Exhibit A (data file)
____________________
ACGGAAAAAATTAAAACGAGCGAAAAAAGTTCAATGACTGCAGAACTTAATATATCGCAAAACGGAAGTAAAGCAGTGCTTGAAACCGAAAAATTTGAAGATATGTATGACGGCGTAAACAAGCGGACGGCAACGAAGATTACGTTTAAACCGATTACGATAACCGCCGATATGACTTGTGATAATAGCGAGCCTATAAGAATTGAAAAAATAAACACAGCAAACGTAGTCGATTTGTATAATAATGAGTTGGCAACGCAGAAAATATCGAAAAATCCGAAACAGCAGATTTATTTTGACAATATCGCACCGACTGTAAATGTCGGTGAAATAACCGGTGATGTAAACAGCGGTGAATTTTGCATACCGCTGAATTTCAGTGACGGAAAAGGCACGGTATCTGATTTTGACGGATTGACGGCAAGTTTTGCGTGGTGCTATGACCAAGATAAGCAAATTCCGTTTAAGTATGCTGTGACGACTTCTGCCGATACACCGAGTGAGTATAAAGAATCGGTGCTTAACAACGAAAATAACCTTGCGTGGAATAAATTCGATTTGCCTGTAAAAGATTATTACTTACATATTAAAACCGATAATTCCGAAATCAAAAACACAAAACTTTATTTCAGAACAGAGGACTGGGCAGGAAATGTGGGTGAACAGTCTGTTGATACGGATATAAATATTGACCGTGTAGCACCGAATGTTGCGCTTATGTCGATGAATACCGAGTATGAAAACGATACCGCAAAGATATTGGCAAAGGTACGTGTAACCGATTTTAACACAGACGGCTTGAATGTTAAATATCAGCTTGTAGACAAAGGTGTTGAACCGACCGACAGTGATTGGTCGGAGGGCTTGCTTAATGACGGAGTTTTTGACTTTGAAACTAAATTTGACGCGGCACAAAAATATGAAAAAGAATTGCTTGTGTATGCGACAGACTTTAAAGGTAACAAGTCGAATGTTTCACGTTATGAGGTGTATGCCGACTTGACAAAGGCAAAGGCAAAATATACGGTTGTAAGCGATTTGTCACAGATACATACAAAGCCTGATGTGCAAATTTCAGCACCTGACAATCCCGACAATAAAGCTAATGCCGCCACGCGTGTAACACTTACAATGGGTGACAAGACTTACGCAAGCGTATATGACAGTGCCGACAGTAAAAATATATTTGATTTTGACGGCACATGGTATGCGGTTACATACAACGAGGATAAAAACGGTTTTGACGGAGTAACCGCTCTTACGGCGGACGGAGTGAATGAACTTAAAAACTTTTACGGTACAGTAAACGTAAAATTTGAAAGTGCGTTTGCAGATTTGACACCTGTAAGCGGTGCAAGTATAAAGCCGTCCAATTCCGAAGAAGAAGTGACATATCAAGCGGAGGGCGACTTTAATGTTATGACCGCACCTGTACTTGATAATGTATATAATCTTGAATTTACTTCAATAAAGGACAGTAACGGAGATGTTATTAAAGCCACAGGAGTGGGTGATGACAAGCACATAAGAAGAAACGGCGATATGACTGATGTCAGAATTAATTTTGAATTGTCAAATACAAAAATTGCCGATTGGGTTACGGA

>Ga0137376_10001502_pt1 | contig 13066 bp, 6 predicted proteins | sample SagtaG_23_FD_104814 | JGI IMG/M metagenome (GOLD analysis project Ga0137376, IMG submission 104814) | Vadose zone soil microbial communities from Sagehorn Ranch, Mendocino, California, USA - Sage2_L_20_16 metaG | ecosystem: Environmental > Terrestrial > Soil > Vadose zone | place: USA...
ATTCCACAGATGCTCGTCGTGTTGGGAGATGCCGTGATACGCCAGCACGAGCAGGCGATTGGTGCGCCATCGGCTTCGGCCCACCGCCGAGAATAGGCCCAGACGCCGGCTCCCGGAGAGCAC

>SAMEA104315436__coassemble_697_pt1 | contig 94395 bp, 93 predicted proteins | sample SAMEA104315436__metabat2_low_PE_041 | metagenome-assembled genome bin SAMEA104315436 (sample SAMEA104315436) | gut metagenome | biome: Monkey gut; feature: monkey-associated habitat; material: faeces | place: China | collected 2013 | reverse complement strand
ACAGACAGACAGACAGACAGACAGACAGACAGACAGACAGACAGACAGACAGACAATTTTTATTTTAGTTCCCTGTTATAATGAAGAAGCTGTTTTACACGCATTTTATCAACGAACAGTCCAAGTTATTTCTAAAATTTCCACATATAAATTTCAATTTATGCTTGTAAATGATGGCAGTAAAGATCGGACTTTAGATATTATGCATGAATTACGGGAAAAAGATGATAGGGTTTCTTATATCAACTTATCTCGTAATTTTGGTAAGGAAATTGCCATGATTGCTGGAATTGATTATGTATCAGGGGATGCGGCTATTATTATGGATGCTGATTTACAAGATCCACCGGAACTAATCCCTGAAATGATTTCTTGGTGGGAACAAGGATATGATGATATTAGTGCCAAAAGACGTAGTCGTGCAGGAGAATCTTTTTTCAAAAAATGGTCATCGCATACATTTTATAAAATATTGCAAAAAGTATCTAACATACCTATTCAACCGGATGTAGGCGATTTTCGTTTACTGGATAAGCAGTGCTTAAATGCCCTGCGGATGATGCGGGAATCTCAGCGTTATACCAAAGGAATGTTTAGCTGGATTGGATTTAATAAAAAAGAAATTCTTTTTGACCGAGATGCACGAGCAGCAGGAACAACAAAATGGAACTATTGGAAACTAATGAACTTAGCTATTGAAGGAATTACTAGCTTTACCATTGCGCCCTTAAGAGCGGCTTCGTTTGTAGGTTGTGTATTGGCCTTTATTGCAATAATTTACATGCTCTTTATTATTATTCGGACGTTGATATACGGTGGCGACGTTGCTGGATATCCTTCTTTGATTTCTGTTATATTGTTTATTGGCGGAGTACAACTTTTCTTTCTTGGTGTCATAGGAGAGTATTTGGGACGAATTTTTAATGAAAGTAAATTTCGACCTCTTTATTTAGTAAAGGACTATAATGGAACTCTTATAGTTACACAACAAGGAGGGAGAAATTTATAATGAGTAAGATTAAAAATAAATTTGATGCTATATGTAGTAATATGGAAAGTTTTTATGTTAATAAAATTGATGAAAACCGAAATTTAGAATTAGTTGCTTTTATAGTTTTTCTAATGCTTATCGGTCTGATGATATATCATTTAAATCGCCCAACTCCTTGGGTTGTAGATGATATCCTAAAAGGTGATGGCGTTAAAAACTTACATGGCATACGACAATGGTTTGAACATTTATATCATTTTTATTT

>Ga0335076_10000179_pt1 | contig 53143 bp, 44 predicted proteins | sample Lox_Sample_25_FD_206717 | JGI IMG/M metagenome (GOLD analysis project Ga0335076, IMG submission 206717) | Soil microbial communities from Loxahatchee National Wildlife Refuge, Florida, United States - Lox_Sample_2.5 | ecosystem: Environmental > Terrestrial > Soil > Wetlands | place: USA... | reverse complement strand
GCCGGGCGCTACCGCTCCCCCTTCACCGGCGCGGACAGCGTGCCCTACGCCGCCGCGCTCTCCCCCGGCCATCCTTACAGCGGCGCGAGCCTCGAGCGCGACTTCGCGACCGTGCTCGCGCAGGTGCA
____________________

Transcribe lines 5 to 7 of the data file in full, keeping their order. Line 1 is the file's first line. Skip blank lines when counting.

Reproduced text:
ACAGACAGACAGACAGACAGACAGACAGACAGACAGACAGACAGACAGACAGACAATTTTTATTTTAGTTCCCTGTTATAATGAAGAAGCTGTTTTACACGCATTTTATCAACGAACAGTCCAAGTTATTTCTAAAATTTCCACATATAAATTTCAATTTATGCTTGTAAATGATGGCAGTAAAGATCGGACTTTAGATATTATGCATGAATTACGGGAAAAAGATGATAGGGTTTCTTATATCAACTTATCTCGTAATTTTGGTAAGGAAATTGCCATGATTGCTGGAATTGATTATGTATCAGGGGATGCGGCTATTATTATGGATGCTGATTTACAAGATCCACCGGAACTAATCCCTGAAATGATTTCTTGGTGGGAACAAGGATATGATGATATTAGTGCCAAAAGACGTAGTCGTGCAGGAGAATCTTTTTTCAAAAAATGGTCATCGCATACATTTTATAAAATATTGCAAAAAGTATCTAACATACCTATTCAACCGGATGTAGGCGATTTTCGTTTACTGGATAAGCAGTGCTTAAATGCCCTGCGGATGATGCGGGAATCTCAGCGTTATACCAAAGGAATGTTTAGCTGGATTGGATTTAATAAAAAAGAAATTCTTTTTGACCGAGATGCACGAGCAGCAGGAACAACAAAATGGAACTATTGGAAACTAATGAACTTAGCTATTGAAGGAATTACTAGCTTTACCATTGCGCCCTTAAGAGCGGCTTCGTTTGTAGGTTGTGTATTGGCCTTTATTGCAATAATTTACATGCTCTTTATTATTATTCGGACGTTGATATACGGTGGCGACGTTGCTGGATATCCTTCTTTGATTTCTGTTATATTGTTTATTGGCGGAGTACAACTTTTCTTTCTTGGTGTCATAGGAGAGTATTTGGGACGAATTTTTAATGAAAGTAAATTTCGACCTCTTTATTTAGTAAAGGACTATAATGGAACTCTTATAGTTACACAACAAGGAGGGAGAAATTTATAATGAGTAAGATTAAAAATAAATTTGATGCTATATGTAGTAATATGGAAAGTTTTTATGTTAATAAAATTGATGAAAACCGAAATTTAGAATTAGTTGCTTTTATAGTTTTTCTAATGCTTATCGGTCTGATGATATATCATTTAAATCGCCCAACTCCTTGGGTTGTAGATGATATCCTAAAAGGTGATGGCGTTAAAAACTTACATGGCATACGACAATGGTTTGAACATTTATATCATTTTTATTT

>Ga0335076_10000179_pt1 | contig 53143 bp, 44 predicted proteins | sample Lox_Sample_25_FD_206717 | JGI IMG/M metagenome (GOLD analysis project Ga0335076, IMG submission 206717) | Soil microbial communities from Loxahatchee National Wildlife Refuge, Florida, United States - Lox_Sample_2.5 | ecosystem: Environmental > Terrestrial > Soil > Wetlands | place: USA... | reverse complement strand
GCCGGGCGCTACCGCTCCCCCTTCACCGGCGCGGACAGCGTGCCCTACGCCGCCGCGCTCTCCCCCGGCCATCCTTACAGCGGCGCGAGCCTCGAGCGCGACTTCGCGACCGTGCTCGCGCAGGTGCA